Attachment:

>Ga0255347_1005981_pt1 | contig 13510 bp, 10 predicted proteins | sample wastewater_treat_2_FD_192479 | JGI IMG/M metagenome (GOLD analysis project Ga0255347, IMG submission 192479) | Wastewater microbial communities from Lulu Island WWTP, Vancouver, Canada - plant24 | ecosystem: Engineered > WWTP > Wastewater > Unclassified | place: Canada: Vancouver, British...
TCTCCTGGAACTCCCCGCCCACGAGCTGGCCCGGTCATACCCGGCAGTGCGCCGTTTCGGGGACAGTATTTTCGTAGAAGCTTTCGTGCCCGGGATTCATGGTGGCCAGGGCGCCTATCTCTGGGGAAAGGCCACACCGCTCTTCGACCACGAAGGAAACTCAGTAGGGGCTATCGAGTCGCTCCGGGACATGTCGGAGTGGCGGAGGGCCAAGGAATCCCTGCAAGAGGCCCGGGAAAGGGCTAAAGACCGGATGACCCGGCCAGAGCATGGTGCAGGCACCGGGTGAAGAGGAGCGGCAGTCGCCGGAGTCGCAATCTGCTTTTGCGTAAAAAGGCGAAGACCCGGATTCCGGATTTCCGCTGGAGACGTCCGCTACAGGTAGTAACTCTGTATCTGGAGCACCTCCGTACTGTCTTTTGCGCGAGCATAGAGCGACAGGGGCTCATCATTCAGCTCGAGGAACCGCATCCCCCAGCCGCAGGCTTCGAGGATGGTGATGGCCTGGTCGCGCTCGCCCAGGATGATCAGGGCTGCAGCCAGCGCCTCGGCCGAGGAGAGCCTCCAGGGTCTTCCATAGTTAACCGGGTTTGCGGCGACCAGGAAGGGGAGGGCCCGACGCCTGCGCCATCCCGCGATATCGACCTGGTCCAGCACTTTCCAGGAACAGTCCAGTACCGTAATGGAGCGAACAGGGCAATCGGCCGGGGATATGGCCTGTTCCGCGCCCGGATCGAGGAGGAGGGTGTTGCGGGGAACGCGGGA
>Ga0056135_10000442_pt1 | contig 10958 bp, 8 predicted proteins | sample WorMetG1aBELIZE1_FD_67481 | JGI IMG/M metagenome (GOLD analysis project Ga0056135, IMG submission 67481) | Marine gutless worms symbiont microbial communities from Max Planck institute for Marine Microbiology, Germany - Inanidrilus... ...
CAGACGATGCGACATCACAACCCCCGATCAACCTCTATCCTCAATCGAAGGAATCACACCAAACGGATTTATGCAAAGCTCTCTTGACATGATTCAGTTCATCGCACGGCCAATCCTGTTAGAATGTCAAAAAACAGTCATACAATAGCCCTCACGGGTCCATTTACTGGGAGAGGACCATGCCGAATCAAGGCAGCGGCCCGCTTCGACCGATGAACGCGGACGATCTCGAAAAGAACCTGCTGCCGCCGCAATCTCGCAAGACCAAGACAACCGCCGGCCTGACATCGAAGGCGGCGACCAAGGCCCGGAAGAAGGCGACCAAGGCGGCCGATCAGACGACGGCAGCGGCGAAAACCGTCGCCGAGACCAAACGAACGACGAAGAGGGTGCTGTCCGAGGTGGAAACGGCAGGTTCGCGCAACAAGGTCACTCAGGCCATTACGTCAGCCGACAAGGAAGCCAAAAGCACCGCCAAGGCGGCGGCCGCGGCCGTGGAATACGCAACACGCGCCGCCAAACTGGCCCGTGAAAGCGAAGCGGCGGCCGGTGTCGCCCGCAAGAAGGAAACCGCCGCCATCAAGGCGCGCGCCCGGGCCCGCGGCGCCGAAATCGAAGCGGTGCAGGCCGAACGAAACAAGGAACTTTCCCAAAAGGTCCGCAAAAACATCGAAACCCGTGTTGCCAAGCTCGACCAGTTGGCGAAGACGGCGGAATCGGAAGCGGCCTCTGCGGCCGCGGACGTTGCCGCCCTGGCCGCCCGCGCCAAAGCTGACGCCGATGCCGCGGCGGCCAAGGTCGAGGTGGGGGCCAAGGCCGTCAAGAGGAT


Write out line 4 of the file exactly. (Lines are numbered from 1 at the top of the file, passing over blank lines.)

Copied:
CAGACGATGCGACATCACAACCCCCGATCAACCTCTATCCTCAATCGAAGGAATCACACCAAACGGATTTATGCAAAGCTCTCTTGACATGATTCAGTTCATCGCACGGCCAATCCTGTTAGAATGTCAAAAAACAGTCATACAATAGCCCTCACGGGTCCATTTACTGGGAGAGGACCATGCCGAATCAAGGCAGCGGCCCGCTTCGACCGATGAACGCGGACGATCTCGAAAAGAACCTGCTGCCGCCGCAATCTCGCAAGACCAAGACAACCGCCGGCCTGACATCGAAGGCGGCGACCAAGGCCCGGAAGAAGGCGACCAAGGCGGCCGATCAGACGACGGCAGCGGCGAAAACCGTCGCCGAGACCAAACGAACGACGAAGAGGGTGCTGTCCGAGGTGGAAACGGCAGGTTCGCGCAACAAGGTCACTCAGGCCATTACGTCAGCCGACAAGGAAGCCAAAAGCACCGCCAAGGCGGCGGCCGCGGCCGTGGAATACGCAACACGCGCCGCCAAACTGGCCCGTGAAAGCGAAGCGGCGGCCGGTGTCGCCCGCAAGAAGGAAACCGCCGCCATCAAGGCGCGCGCCCGGGCCCGCGGCGCCGAAATCGAAGCGGTGCAGGCCGAACGAAACAAGGAACTTTCCCAAAAGGTCCGCAAAAACATCGAAACCCGTGTTGCCAAGCTCGACCAGTTGGCGAAGACGGCGGAATCGGAAGCGGCCTCTGCGGCCGCGGACGTTGCCGCCCTGGCCGCCCGCGCCAAAGCTGACGCCGATGCCGCGGCGGCCAAGGTCGAGGTGGGGGCCAAGGCCGTCAAGAGGAT